SPARTANBURG COUNTY, S.C. (WSPA) – In a Campobello neighborhood, yards are filled with signs, symbolizing neighbors’ common goal: to keep a proposed RV park out of their backyards.
“If we don’t do something about it, we’re going to pay in the future,” said Nathan Williams, a local farmer.
DHEC initially approved a septic tank permit for the developer of this project. The DHEC board then overruled the staff’s decision on the permit and revoked it.
“Under DHEC regulations there are over two million gallons of human waste and chemical pollutants to be discharged into the septic system from these RV’s,” said Sally Rock, a neighbor.
The administrative law court decided the RV park development could still continue.
“This being the United States it is a good thing that people are allowed to use the land that they own in the way in which they would like to use it,” said Alex Shissias, the lawyer representing the RV park developer, Blue Sky Associates.
The proposed development would utilize 38 acres of land off Landrum Mill Road, land that farmers said is more important than people realize.
“Somebody has got to draw a line, not only for the runoff water and the safety but the infrastructure can’t hold it. It can’t do it,” said Williams.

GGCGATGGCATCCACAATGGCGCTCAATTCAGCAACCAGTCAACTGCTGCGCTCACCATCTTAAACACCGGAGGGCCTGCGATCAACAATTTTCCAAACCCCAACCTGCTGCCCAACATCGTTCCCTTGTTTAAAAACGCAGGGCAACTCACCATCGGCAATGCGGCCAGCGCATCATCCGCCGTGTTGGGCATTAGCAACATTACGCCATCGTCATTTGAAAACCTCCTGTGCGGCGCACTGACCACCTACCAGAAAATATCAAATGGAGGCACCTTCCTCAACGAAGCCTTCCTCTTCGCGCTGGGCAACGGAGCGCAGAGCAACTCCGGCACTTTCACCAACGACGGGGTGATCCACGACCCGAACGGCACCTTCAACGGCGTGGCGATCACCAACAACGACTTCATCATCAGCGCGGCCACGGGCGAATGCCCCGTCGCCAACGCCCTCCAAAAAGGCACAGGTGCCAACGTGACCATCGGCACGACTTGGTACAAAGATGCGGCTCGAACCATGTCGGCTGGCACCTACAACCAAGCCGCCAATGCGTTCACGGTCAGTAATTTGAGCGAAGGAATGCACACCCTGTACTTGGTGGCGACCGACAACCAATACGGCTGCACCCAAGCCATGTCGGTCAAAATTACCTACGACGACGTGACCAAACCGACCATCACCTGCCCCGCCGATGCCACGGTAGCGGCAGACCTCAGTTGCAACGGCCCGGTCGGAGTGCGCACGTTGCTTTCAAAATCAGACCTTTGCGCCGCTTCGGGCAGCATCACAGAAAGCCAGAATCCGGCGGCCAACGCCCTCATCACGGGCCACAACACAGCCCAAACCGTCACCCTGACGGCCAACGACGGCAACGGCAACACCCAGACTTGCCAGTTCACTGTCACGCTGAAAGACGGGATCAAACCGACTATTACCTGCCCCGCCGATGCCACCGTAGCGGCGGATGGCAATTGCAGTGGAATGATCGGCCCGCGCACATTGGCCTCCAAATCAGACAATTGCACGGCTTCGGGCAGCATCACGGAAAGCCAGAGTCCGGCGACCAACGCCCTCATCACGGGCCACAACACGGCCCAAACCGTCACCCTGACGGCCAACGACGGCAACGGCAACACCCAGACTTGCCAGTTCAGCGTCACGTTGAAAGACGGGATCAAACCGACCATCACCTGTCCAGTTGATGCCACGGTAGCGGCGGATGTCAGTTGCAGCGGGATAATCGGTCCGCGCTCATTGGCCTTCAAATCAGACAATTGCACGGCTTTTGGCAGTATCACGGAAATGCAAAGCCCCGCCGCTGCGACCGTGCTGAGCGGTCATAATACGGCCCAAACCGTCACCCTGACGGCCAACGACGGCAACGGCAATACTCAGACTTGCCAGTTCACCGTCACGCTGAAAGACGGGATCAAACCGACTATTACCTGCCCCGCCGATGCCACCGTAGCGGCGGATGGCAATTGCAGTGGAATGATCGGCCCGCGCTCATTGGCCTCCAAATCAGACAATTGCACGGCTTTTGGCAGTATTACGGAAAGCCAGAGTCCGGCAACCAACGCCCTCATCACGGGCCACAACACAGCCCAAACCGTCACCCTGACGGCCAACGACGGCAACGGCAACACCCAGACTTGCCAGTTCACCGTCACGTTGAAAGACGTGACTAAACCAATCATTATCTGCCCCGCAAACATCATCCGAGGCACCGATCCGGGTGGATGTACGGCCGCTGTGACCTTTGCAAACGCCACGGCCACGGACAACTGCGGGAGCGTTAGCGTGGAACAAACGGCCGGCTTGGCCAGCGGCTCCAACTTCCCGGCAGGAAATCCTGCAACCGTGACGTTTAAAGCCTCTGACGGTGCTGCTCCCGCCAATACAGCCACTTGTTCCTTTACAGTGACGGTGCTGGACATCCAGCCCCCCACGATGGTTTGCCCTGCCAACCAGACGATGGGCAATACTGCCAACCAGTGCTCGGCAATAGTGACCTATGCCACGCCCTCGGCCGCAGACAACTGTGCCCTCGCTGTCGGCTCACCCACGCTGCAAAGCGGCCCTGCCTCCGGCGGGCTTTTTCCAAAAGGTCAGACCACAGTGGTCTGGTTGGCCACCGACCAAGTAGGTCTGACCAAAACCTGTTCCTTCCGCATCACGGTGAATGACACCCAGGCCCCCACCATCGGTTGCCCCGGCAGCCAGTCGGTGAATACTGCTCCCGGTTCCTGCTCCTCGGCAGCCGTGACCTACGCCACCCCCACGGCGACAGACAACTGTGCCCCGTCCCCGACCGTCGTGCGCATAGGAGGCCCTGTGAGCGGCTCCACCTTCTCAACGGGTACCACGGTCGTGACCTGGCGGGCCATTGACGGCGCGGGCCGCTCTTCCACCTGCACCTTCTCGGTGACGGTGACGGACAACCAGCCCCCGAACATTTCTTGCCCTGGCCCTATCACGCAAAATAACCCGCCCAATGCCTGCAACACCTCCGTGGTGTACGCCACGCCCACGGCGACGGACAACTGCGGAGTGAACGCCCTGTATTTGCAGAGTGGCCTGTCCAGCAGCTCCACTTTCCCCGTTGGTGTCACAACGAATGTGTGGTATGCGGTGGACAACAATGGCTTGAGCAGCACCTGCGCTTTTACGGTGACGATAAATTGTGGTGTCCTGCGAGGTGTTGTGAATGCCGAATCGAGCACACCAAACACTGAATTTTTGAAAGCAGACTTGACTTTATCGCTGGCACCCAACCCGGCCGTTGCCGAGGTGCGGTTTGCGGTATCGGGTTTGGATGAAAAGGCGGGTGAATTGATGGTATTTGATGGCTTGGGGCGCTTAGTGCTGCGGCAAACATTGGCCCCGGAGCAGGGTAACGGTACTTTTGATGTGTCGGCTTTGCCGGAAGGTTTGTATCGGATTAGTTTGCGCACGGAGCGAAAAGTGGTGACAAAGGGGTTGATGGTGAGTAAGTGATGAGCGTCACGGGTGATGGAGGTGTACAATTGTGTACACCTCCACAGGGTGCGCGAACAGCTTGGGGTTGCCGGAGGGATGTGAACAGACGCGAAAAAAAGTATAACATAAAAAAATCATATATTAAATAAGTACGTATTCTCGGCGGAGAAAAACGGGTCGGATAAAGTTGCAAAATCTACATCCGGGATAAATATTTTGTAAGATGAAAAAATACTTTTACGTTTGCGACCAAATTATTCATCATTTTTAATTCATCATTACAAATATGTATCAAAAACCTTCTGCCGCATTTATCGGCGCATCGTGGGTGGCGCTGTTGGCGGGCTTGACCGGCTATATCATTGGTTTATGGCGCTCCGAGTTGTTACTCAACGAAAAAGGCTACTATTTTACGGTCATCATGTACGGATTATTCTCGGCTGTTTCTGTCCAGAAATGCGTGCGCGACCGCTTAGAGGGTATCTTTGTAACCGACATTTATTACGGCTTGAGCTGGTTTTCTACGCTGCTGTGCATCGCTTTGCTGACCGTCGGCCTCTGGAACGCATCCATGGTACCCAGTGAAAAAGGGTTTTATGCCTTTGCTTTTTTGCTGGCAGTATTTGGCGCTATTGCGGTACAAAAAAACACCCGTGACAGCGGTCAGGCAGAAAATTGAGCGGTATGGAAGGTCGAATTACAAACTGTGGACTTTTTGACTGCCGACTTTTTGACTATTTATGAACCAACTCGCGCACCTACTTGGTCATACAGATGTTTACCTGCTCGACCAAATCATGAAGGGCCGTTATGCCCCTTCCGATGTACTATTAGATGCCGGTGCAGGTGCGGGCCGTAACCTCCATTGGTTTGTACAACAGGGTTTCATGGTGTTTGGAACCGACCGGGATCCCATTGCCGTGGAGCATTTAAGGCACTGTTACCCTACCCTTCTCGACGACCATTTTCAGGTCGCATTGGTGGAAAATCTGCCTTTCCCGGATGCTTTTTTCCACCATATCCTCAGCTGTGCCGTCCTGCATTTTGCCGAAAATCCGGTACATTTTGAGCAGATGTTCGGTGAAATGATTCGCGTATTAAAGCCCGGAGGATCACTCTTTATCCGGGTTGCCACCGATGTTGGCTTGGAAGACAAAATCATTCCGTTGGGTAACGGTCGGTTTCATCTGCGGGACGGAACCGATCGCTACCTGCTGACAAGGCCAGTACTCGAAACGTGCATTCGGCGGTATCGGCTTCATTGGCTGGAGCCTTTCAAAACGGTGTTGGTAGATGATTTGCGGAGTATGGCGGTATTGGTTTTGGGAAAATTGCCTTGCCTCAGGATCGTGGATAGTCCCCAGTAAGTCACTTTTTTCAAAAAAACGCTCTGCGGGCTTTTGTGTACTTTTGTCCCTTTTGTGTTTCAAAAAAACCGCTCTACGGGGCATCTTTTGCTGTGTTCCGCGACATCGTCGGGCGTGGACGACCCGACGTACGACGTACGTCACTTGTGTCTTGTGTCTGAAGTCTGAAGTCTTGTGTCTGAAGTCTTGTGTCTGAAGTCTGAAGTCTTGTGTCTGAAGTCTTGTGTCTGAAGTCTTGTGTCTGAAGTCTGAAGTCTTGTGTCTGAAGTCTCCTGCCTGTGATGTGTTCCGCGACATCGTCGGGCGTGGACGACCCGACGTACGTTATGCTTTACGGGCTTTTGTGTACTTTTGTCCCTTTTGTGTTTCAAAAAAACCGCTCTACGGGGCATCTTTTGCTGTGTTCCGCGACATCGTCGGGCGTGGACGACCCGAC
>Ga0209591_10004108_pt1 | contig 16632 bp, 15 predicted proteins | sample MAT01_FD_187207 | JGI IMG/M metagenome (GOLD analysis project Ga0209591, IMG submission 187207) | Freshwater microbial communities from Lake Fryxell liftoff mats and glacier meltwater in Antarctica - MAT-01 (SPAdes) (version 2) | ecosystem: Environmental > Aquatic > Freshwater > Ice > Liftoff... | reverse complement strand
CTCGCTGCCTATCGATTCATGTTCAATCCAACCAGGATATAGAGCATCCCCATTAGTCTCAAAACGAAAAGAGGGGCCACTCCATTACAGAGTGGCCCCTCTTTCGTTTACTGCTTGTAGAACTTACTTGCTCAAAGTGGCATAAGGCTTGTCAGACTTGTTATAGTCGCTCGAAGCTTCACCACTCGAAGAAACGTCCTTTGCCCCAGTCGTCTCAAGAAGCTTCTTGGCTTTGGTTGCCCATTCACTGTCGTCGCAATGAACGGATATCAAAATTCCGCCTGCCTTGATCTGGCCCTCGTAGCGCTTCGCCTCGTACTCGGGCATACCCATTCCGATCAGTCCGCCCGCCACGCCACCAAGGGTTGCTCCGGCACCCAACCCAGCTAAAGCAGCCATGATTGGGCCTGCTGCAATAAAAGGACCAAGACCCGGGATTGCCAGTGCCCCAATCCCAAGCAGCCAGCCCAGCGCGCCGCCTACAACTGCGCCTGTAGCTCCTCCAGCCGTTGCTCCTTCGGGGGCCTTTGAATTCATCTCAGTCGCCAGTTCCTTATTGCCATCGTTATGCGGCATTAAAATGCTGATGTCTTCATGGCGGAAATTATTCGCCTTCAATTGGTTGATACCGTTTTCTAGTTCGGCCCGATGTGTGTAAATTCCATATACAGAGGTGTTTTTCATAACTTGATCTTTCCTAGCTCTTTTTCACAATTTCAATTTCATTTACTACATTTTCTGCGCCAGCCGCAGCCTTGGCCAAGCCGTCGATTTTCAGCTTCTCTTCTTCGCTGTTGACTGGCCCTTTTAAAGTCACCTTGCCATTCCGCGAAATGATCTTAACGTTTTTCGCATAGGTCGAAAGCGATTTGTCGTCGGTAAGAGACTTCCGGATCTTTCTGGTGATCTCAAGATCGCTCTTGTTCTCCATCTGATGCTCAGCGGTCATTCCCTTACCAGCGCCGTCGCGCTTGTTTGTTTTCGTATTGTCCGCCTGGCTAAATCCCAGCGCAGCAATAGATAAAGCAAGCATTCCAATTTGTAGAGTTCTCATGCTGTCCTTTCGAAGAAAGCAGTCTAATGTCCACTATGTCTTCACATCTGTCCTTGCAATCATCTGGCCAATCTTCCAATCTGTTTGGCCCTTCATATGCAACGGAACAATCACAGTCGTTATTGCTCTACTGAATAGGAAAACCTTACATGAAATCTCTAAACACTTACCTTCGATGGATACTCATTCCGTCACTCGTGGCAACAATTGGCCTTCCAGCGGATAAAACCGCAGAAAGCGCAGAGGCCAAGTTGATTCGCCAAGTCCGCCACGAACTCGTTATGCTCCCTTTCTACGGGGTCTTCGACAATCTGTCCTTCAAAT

The surrounding area makes up nearly 5,000 acres with conservation-focused restrictive covenants and more than 1,000 acres that are under formal conservation easements.
“This whole area needs to be protected as a watershed area because all that water eventually ends up in Spartanburg County’s drinking water,” said Madelon Wallace, a neighbor.
The park would host 48 recreational vehicles and have parking spaces for over 70 additional vehicles. But neighbors said all of these vehicles wouldn’t fit, as the roads are smaller than the standard RV size.
Farmers said they are using police escorts to get through some roads themselves.
“We hope a lot of the people involved will come look at what is surrounding this proposed development and realize it’s just not compatible,” said William Mills, a neighbor.
DHEC estimates that more than two million gallons per year of human waste would be discharged into the ground adjacent to the conservation area.
The developer’s lawyer claims this is untrue.
“They’re not concerned about their health, they’ve hijacked the environmental permit process and land use process to delay and obstruct the development process. They’re going to lose,” said Shissias.
This is all on the agenda of the Spartanburg County Planning Commission meeting tomorrow.